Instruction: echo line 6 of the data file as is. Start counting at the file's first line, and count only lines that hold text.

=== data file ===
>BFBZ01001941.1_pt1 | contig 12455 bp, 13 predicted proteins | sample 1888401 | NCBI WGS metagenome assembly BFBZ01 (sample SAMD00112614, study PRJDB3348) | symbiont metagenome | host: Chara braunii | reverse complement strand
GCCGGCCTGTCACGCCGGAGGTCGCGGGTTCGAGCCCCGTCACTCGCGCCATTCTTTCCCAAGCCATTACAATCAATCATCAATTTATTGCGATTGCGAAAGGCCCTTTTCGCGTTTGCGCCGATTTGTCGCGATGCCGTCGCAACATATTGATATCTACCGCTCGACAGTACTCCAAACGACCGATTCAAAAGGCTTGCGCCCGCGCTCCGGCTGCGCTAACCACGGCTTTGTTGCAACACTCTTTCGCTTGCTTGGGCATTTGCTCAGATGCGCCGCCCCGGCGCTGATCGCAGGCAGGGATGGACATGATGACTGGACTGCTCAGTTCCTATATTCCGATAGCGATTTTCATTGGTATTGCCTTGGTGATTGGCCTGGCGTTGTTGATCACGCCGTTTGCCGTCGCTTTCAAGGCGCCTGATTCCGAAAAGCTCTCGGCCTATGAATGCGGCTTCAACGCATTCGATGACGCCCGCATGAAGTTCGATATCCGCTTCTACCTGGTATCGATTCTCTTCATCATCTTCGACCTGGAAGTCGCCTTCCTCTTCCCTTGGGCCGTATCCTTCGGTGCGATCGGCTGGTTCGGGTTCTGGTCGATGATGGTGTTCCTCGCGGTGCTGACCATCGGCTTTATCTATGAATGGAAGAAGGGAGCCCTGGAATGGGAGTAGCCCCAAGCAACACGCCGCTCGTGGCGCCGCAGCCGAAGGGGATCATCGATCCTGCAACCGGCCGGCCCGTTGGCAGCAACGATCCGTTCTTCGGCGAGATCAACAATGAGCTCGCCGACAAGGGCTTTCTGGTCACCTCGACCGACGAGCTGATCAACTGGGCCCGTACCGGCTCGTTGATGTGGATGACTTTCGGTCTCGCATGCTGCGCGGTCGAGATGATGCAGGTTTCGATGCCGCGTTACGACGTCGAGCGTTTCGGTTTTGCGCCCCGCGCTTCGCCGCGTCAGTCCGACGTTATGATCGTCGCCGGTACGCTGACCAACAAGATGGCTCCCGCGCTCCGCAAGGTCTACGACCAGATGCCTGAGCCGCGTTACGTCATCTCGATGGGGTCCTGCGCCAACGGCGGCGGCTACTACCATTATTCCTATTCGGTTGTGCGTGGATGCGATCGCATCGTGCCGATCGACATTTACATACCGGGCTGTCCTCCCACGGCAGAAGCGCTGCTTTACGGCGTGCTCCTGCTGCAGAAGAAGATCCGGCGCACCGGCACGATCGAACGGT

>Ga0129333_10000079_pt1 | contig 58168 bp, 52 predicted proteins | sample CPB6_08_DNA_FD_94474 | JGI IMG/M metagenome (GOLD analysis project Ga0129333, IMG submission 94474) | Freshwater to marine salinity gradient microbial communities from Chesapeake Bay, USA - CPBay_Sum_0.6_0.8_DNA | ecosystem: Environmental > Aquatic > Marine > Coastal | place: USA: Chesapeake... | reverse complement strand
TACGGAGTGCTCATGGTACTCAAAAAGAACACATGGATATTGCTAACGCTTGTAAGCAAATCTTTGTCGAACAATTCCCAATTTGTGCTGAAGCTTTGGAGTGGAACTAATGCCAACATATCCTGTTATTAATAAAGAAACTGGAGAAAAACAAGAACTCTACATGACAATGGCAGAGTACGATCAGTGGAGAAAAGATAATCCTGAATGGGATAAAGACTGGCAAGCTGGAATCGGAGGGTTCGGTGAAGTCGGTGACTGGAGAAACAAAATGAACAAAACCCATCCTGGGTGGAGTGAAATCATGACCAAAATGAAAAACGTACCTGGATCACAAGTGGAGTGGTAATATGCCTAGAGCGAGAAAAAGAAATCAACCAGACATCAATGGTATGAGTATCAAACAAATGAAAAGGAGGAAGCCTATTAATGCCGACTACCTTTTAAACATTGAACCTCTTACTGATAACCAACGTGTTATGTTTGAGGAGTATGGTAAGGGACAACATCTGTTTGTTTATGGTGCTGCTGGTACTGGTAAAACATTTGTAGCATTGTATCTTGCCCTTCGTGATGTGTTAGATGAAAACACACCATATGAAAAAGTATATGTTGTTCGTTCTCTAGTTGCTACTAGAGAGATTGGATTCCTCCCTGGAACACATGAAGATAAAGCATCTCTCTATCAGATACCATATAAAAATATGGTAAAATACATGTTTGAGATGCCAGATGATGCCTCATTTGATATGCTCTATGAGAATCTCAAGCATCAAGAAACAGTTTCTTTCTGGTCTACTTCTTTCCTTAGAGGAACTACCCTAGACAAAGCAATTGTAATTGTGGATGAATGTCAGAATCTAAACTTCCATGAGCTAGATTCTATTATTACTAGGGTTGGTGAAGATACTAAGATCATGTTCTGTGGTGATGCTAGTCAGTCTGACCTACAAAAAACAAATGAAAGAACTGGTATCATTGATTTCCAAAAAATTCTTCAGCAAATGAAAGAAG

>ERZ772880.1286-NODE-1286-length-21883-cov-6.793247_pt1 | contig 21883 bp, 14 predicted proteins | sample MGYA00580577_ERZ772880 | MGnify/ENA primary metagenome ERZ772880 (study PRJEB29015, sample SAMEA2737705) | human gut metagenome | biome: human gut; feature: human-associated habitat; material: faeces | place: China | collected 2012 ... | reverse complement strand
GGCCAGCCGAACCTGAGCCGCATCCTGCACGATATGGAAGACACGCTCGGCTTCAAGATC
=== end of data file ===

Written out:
GGCCAGCCGAACCTGAGCCGCATCCTGCACGATATGGAAGACACGCTCGGCTTCAAGATC